Why Energy Reforms are Algeria’s Biggest Challenge Yet
March 3, 2017
Algeria, a country of 40 million, is one of the top three oil exporters in Africa and home to a large refining sector. The country is estimated to hold the world’s 10th largest gas reserves, with over 160 trillion cubic feet of natural gas. It is Europe’s third largest gas supplier and enjoys low operating costs. The country’s main oil export is a crude oil brand known as the ‘Sahara blend’ – a blend of crudes produced at Algeria’s largest fields in the Hassi Messaoud region.
However, production at the Hassi Messaoud field, along with other large, mature fields, has been gradually declining. Production in both oil and gas began to stall in the early 2000s, while domestic consumption has risen steadily. As a result, the welfare state fuelled by the country’s vast energy reserves has gradually eroded, until it recently reached a critical state. Now, the government says Algeria will need to inject over $100 billion dollars to modernize and extend its vast energy infrastructure, allocating $46 billion on existing fields alone. What is more troubling about this plan is that Algeria plans to finance over 90% of it alone.
Many experts doubt that this is even remotely possible given the country’s major economic shortfall. Despite the urgency of the situation, reform initiatives have thus far been extremely tepid; namely planning for the opening of new small scale fields and raising the value added tax.
The gap between total oil production and domestic oil consumption has been narrowing over the past five years, leading to four consecutive budget deficits
Not only has the country stopped investing in new exploration, but its energy revenues, which support nearly two-third of the national budget, have been steadily decreasing. Facing an unparalleled crisis, Algeria has been surprisingly slow to react. Now, the country is faced with a few, highly ambitious options. At this rate, Algeria’s oil production will cover nothing more than its growing domestic demand, resulting in an economic crash.
The cost of inertia
Global oil prices have been floating around $50 a barrel since the beginning of 2015, yet Algeria still needs oil prices to be well over the $100 threshold in order to balance its budget. Hydrocarbons make up 58% of the country’s revenue. Facing both stagnant production and falling commodity prices, Algeria’s whole economic model has become unsustainable. Even before the oil price drop, the country has been running deepening budget deficits since 2009. The Revenue Regulation Fund, Algeria’s sovereign wealth fund, is also rumored to be fast depleting.
This economic slowdown is already showing its effects, as rampant inflation has led to major price hikes in basic food staples. Fresh fish and fruit have become three times as expensive since 2001, according to the country’s own official statistics. Algerians spend around 40% of their income on food and drinks. Major infrastructure projects, years in the planning, are routinely delayed, and corruption has been on the rise. Algeria’s East West Highway, a $6 billion project, eventually cost over $15 billion due to persistent graft, making it the most expensive road in the world.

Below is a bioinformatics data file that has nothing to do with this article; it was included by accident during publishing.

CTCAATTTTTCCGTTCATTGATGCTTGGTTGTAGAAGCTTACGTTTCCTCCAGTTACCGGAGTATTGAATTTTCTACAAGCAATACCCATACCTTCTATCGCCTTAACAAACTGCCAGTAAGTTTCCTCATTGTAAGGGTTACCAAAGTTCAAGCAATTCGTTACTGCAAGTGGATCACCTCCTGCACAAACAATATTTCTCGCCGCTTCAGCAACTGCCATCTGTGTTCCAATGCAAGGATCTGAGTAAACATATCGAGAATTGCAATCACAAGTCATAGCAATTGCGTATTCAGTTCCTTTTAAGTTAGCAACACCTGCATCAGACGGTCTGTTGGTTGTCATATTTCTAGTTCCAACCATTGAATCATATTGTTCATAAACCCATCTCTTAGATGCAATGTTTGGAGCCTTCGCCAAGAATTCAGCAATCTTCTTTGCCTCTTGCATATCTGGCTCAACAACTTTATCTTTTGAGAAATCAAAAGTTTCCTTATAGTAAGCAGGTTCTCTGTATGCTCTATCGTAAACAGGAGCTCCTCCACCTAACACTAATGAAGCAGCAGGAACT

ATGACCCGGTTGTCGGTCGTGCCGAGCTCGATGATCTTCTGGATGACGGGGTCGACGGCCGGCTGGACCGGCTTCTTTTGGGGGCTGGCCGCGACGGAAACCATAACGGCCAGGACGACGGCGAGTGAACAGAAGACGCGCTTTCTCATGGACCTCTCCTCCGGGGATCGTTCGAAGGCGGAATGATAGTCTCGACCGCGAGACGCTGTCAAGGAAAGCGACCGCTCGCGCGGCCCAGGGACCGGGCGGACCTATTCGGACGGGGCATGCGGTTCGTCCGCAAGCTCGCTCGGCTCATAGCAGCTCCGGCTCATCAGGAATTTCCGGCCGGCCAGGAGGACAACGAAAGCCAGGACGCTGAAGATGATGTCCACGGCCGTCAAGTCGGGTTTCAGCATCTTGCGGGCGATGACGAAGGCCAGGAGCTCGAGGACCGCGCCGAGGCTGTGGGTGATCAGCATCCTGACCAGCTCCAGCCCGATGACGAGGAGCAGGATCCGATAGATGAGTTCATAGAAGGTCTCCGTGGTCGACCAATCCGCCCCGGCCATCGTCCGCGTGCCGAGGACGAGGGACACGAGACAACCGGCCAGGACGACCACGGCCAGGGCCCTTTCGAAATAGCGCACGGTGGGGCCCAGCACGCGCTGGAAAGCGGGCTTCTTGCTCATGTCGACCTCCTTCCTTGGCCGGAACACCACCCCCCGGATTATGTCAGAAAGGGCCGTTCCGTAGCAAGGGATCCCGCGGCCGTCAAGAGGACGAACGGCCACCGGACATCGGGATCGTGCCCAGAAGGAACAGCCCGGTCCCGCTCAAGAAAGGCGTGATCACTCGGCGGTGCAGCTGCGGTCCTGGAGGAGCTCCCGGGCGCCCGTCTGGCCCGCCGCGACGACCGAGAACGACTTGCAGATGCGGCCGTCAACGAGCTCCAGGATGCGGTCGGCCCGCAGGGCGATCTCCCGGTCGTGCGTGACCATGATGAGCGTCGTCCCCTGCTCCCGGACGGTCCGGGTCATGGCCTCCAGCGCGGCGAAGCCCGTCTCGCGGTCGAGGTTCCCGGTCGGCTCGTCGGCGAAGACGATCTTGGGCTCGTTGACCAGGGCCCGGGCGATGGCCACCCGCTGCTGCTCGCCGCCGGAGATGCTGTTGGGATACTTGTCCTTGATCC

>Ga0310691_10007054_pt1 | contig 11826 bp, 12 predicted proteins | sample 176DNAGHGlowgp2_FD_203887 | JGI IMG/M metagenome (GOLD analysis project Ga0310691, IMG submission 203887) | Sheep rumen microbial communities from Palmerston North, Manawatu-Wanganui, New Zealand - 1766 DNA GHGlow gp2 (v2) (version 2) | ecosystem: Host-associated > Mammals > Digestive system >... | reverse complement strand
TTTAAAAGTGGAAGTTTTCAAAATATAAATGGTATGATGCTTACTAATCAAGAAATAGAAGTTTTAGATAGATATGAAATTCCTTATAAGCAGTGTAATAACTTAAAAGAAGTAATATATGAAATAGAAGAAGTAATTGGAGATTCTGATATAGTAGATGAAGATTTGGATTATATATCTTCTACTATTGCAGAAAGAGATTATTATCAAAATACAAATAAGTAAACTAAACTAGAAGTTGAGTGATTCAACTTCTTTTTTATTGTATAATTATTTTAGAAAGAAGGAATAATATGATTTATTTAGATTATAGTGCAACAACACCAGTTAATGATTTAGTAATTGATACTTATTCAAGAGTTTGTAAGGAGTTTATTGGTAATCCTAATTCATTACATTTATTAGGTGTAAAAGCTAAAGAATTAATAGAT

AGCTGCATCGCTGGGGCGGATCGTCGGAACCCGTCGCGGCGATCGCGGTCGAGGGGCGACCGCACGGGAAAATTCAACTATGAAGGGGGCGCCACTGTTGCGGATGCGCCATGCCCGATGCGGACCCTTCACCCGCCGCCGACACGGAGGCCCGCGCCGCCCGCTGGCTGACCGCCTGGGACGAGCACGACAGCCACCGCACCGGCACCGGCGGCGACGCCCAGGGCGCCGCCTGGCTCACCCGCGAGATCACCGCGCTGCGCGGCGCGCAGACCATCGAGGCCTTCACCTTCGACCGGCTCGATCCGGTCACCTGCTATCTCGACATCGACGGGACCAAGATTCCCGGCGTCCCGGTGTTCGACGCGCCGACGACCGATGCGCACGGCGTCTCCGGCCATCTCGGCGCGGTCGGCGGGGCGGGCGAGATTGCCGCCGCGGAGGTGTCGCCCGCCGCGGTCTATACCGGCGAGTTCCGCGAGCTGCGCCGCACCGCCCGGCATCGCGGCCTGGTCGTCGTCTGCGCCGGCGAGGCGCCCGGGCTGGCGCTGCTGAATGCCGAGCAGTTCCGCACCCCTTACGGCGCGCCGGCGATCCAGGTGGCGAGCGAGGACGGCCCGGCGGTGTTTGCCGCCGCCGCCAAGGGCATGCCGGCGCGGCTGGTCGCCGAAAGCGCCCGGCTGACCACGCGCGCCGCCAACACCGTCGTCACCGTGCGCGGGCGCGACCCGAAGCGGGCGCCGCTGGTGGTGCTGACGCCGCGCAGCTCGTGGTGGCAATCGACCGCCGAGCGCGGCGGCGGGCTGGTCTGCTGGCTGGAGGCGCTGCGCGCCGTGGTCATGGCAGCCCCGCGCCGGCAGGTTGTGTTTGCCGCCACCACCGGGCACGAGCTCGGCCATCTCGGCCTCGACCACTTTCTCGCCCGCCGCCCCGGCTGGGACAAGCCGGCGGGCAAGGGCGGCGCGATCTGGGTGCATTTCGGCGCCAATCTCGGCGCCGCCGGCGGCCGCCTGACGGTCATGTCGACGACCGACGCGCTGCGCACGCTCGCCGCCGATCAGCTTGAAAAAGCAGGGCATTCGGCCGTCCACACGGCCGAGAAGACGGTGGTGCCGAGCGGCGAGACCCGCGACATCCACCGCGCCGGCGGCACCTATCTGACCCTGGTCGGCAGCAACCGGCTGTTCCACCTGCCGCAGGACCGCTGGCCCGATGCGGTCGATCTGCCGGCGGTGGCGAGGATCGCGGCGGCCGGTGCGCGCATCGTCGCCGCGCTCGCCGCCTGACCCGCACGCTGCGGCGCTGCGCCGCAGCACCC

The failing health of President Abdulaziz Bouteflika alone is a major source of instability, one that has consistently pitted the intelligence services and the army, two pillars of the Algerian political system against each other. Consequently, mutual suspicion in the country’s power ministries makes agreement on reform virtually impossible.
A few options ahead for Algeria
Algeria’s dual challenge is to divert the country’s economy away from oil and gas, while at the same time amortizing the social impact of energy reforms.
Algeria’s universal fuel subsidy affects the country’s economy in two ways: in addition to reducing export revenues, it represents an expense in and of itself. The IMF estimates the total cost of the subsidy to be around $45 billion a year. Last year, Algeria launched a series of reforms to reduce state support for domestic consumption, but bolder moves seeking the elimination of fuel subsidies pose a high political risk.
Energy subsidies are intimately intertwined with the country’s economy, which makes any reform extremely complex. Major price hikes during the oil crisis in 1986 were largely responsible for Algeria’s most violent crisis since its independence. Last year’s decision to raise the price of fuel by 35% triggered waves of protests across the country. Security experts fear the 1986 scenario could repeat itself should the planned austerity measures become too severe.
The government has taken steps to open its market to foreign investors, namely by amending its hydrocarbon law and inviting bidders to participate in the auctions for new exploitation in the south in 2013. Despite these efforts, political uncertainty and militant activity in the south are still a barrier to investment.
The main barrier to foreign investment remains Algeria’s national shareholding requirement, which stipulates that Sonatrach, the national energy company, must have a 51% share in all projects in the country. In the 2014 bid round, only 4 of the 31 blocks were awarded. The auction scheduled for late 2015 was canceled. Algeria’s oil and gas wealth has been the backbone of national growth and cohesion, yet in order to survive, the country needs to navigate a very fine line between effective reform and economic collapse.